JOHN FRANK STEVENS: Civil EngineerCLIFFORD FOUST Book Number: 86970 Product format: Hardback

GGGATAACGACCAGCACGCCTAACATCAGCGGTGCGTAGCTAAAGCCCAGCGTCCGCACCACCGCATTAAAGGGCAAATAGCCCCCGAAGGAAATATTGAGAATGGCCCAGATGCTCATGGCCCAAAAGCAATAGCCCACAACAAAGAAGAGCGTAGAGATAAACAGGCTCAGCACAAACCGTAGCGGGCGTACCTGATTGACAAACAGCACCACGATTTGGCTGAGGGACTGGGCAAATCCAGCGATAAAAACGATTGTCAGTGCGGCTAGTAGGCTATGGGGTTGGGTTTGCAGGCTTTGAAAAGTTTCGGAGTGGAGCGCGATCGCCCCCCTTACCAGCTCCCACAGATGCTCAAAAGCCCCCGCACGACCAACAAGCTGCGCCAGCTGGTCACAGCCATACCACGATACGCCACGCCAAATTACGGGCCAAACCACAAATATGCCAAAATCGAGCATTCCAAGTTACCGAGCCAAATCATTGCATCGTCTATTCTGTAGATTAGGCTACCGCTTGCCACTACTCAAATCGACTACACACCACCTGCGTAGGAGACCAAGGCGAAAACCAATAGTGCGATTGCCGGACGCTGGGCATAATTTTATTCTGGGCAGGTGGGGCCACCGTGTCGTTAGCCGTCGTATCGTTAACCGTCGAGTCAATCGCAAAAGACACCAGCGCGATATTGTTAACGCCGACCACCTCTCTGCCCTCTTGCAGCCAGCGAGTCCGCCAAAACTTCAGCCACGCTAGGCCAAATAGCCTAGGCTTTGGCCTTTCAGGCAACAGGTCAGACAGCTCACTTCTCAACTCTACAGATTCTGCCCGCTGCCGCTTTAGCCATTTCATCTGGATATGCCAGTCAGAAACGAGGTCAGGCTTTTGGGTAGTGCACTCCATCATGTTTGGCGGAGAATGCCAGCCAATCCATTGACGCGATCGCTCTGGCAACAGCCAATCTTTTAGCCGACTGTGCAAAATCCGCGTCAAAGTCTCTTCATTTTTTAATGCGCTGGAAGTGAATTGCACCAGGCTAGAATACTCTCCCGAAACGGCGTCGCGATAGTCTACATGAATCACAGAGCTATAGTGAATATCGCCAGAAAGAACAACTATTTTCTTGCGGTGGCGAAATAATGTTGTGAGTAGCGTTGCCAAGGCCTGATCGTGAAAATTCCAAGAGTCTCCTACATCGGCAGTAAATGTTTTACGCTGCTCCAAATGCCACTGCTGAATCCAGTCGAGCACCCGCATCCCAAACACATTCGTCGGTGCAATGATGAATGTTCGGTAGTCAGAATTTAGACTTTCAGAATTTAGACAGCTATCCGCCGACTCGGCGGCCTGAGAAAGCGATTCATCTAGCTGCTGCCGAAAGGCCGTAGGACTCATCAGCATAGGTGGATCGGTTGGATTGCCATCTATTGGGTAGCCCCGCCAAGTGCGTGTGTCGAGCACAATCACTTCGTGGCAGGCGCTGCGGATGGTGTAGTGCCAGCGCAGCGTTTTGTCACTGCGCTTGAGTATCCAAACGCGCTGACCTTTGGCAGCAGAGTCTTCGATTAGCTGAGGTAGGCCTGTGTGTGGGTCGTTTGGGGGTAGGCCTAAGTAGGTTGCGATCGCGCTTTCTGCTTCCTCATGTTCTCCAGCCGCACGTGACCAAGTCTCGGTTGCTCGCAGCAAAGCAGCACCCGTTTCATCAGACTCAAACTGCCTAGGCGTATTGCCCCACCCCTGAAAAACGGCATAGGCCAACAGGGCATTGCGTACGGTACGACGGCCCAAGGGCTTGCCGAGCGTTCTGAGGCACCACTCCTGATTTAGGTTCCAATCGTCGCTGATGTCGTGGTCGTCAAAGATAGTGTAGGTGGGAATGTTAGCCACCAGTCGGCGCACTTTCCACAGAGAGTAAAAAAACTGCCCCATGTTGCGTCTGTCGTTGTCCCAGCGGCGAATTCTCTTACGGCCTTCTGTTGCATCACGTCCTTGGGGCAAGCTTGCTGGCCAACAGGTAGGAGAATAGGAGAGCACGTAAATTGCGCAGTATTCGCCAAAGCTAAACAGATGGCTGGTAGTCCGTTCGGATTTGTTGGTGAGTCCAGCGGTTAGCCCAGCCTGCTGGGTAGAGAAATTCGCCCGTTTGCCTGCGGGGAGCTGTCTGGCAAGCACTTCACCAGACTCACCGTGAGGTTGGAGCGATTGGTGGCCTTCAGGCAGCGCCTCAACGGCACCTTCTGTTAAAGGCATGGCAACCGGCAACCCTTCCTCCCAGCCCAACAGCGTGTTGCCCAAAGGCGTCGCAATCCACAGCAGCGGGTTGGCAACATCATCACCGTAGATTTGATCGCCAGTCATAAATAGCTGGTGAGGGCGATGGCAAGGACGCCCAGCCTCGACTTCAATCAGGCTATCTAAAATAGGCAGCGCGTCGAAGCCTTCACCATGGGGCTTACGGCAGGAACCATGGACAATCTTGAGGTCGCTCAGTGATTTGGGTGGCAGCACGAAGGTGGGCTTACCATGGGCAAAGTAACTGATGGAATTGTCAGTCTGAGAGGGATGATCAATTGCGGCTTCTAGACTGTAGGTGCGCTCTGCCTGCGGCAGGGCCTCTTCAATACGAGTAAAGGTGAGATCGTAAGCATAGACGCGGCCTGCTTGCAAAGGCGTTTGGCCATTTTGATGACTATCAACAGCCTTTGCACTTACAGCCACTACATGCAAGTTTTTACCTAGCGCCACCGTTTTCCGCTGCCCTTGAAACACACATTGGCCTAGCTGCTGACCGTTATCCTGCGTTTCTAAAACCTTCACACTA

John Frank Stevens (1853-1943) was one of America's foremost civil engineers of the past 150 years, arguably the greatest and responsible for surely the most important projects of US civil engineering in the early 20th century. Self-taught and driven by a bulldog-like tenacity of purpose, he made his name his name in 1886 first with the Duluth, South Shore and Atlantic Railway, then in 1889 the Great Northern Railway and in 1903 the Chicago, Rock Island and Pacific Railway where he rose to vice-president. His achievements here brought him to the attention of President Theodore Roosevelt who in 1905 hired him as chief engineer for one of the greatest civil engineering projects ever - the Panama Canal, a technical challenge way ahead of its time. Subsequently he was for five years head of the US Advisory Commission of Railway Experts to Russia, where he brought his skills to bear on the huge trans-Siberian routes, effectively linking the West to the East. In addition he was involved at the highest level in the emergency works to control the Mississippi River after the disastrous flood of 1927 and the construction of the Boulder (Hoover) Dam in 1931-36. 351pp, b/w illus., 15 x 22.9cm. Indiana University Press.
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